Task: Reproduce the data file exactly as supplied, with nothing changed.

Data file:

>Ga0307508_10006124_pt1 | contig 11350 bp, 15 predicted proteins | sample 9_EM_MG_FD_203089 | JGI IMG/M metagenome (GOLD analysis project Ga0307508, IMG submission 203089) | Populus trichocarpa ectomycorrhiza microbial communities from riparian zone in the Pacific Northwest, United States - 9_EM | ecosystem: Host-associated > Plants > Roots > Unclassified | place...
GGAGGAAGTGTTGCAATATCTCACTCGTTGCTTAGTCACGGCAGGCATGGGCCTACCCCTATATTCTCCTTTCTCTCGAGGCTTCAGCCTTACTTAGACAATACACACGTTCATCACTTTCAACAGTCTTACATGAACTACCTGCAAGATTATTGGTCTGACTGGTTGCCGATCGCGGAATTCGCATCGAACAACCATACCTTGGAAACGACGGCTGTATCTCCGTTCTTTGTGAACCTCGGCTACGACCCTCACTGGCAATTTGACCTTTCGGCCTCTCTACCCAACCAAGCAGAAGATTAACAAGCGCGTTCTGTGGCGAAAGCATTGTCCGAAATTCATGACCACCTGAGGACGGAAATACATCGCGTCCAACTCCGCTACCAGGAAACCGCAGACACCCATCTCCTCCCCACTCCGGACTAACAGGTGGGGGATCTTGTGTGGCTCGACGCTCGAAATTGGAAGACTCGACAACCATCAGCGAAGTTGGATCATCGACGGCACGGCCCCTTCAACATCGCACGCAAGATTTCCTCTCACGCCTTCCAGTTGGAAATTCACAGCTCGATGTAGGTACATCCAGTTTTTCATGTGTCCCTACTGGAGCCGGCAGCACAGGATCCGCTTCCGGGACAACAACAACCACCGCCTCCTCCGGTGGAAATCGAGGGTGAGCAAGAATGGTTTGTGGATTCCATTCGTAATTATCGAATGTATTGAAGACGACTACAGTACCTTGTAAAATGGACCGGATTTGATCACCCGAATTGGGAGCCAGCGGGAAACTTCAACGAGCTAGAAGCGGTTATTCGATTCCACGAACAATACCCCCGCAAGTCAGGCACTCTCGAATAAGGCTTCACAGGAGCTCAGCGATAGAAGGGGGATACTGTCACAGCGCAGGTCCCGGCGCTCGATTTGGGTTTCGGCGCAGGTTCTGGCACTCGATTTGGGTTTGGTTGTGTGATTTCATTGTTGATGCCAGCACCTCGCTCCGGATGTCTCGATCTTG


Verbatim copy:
>Ga0307508_10006124_pt1 | contig 11350 bp, 15 predicted proteins | sample 9_EM_MG_FD_203089 | JGI IMG/M metagenome (GOLD analysis project Ga0307508, IMG submission 203089) | Populus trichocarpa ectomycorrhiza microbial communities from riparian zone in the Pacific Northwest, United States - 9_EM | ecosystem: Host-associated > Plants > Roots > Unclassified | place...
GGAGGAAGTGTTGCAATATCTCACTCGTTGCTTAGTCACGGCAGGCATGGGCCTACCCCTATATTCTCCTTTCTCTCGAGGCTTCAGCCTTACTTAGACAATACACACGTTCATCACTTTCAACAGTCTTACATGAACTACCTGCAAGATTATTGGTCTGACTGGTTGCCGATCGCGGAATTCGCATCGAACAACCATACCTTGGAAACGACGGCTGTATCTCCGTTCTTTGTGAACCTCGGCTACGACCCTCACTGGCAATTTGACCTTTCGGCCTCTCTACCCAACCAAGCAGAAGATTAACAAGCGCGTTCTGTGGCGAAAGCATTGTCCGAAATTCATGACCACCTGAGGACGGAAATACATCGCGTCCAACTCCGCTACCAGGAAACCGCAGACACCCATCTCCTCCCCACTCCGGACTAACAGGTGGGGGATCTTGTGTGGCTCGACGCTCGAAATTGGAAGACTCGACAACCATCAGCGAAGTTGGATCATCGACGGCACGGCCCCTTCAACATCGCACGCAAGATTTCCTCTCACGCCTTCCAGTTGGAAATTCACAGCTCGATGTAGGTACATCCAGTTTTTCATGTGTCCCTACTGGAGCCGGCAGCACAGGATCCGCTTCCGGGACAACAACAACCACCGCCTCCTCCGGTGGAAATCGAGGGTGAGCAAGAATGGTTTGTGGATTCCATTCGTAATTATCGAATGTATTGAAGACGACTACAGTACCTTGTAAAATGGACCGGATTTGATCACCCGAATTGGGAGCCAGCGGGAAACTTCAACGAGCTAGAAGCGGTTATTCGATTCCACGAACAATACCCCCGCAAGTCAGGCACTCTCGAATAAGGCTTCACAGGAGCTCAGCGATAGAAGGGGGATACTGTCACAGCGCAGGTCCCGGCGCTCGATTTGGGTTTCGGCGCAGGTTCTGGCACTCGATTTGGGTTTGGTTGTGTGATTTCATTGTTGATGCCAGCACCTCGCTCCGGATGTCTCGATCTTG